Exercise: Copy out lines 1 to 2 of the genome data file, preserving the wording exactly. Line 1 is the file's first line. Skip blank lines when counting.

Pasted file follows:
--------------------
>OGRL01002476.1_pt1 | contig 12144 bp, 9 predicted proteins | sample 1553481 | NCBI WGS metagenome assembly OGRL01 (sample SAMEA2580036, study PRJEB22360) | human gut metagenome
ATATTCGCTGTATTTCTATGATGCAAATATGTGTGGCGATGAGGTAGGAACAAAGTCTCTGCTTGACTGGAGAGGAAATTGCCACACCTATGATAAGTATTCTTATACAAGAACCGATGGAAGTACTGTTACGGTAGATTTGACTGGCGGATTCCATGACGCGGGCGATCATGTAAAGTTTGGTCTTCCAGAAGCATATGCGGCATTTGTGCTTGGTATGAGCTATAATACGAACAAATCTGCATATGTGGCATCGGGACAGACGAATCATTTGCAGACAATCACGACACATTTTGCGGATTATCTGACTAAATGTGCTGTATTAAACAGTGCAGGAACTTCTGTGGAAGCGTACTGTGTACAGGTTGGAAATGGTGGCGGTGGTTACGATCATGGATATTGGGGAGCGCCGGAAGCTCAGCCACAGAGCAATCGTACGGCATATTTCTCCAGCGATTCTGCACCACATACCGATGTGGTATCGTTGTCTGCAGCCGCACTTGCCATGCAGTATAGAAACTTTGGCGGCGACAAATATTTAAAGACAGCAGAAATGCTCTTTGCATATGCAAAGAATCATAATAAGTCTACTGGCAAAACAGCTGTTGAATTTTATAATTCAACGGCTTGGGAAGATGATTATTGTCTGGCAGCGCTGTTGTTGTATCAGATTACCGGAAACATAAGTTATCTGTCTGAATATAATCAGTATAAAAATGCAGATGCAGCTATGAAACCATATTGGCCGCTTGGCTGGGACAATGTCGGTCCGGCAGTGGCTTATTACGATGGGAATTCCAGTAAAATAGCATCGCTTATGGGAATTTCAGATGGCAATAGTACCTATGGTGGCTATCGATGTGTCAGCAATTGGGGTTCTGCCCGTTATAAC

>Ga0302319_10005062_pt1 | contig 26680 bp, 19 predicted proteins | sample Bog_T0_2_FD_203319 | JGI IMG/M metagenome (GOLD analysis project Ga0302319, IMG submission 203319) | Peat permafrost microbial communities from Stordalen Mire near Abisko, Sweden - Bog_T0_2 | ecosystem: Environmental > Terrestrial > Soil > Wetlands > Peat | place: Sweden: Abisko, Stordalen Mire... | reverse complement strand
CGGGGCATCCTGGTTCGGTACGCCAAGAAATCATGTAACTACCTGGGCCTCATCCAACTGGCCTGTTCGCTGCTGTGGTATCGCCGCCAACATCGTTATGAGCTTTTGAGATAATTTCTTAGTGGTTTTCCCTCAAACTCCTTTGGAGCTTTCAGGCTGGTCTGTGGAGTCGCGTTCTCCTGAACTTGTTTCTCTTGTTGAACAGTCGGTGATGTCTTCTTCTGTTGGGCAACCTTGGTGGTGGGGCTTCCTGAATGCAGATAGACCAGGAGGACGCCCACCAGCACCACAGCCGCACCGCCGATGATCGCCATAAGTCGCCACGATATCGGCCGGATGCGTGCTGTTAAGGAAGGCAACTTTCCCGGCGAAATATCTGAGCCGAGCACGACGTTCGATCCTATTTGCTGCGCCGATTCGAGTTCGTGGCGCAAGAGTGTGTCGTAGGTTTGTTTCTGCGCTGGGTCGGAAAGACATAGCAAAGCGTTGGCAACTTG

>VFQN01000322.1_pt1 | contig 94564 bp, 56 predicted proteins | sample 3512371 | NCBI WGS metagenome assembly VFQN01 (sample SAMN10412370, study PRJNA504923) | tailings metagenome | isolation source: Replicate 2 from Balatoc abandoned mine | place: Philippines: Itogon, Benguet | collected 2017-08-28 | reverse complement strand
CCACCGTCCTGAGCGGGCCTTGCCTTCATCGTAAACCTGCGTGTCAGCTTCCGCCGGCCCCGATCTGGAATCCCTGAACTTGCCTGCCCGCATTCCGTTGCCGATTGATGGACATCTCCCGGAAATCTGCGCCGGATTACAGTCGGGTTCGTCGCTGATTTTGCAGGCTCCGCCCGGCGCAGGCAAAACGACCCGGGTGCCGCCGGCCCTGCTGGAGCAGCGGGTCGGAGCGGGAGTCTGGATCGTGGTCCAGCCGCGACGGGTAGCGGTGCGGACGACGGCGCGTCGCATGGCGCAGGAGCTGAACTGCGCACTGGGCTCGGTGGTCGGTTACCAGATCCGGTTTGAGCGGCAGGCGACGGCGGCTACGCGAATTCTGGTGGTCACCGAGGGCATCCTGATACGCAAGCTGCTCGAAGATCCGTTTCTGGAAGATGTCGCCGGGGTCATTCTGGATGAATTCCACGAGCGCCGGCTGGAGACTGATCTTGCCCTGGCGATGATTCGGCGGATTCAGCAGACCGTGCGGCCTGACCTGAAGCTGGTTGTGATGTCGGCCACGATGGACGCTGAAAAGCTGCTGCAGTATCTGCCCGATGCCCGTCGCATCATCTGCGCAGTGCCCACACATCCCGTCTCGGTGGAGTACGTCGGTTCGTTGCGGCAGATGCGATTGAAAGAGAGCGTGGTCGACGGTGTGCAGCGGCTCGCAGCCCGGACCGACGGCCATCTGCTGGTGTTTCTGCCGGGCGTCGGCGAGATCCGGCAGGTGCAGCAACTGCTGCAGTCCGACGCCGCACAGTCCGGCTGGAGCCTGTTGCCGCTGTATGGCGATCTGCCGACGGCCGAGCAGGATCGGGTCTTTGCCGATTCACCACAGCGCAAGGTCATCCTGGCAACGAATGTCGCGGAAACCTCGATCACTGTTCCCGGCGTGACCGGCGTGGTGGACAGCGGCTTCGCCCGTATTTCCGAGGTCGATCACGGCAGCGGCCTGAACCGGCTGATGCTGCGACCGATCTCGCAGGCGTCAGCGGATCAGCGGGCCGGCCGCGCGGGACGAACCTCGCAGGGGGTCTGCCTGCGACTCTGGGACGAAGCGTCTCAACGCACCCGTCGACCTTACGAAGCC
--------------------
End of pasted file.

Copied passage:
>OGRL01002476.1_pt1 | contig 12144 bp, 9 predicted proteins | sample 1553481 | NCBI WGS metagenome assembly OGRL01 (sample SAMEA2580036, study PRJEB22360) | human gut metagenome
ATATTCGCTGTATTTCTATGATGCAAATATGTGTGGCGATGAGGTAGGAACAAAGTCTCTGCTTGACTGGAGAGGAAATTGCCACACCTATGATAAGTATTCTTATACAAGAACCGATGGAAGTACTGTTACGGTAGATTTGACTGGCGGATTCCATGACGCGGGCGATCATGTAAAGTTTGGTCTTCCAGAAGCATATGCGGCATTTGTGCTTGGTATGAGCTATAATACGAACAAATCTGCATATGTGGCATCGGGACAGACGAATCATTTGCAGACAATCACGACACATTTTGCGGATTATCTGACTAAATGTGCTGTATTAAACAGTGCAGGAACTTCTGTGGAAGCGTACTGTGTACAGGTTGGAAATGGTGGCGGTGGTTACGATCATGGATATTGGGGAGCGCCGGAAGCTCAGCCACAGAGCAATCGTACGGCATATTTCTCCAGCGATTCTGCACCACATACCGATGTGGTATCGTTGTCTGCAGCCGCACTTGCCATGCAGTATAGAAACTTTGGCGGCGACAAATATTTAAAGACAGCAGAAATGCTCTTTGCATATGCAAAGAATCATAATAAGTCTACTGGCAAAACAGCTGTTGAATTTTATAATTCAACGGCTTGGGAAGATGATTATTGTCTGGCAGCGCTGTTGTTGTATCAGATTACCGGAAACATAAGTTATCTGTCTGAATATAATCAGTATAAAAATGCAGATGCAGCTATGAAACCATATTGGCCGCTTGGCTGGGACAATGTCGGTCCGGCAGTGGCTTATTACGATGGGAATTCCAGTAAAATAGCATCGCTTATGGGAATTTCAGATGGCAATAGTACCTATGGTGGCTATCGATGTGTCAGCAATTGGGGTTCTGCCCGTTATAAC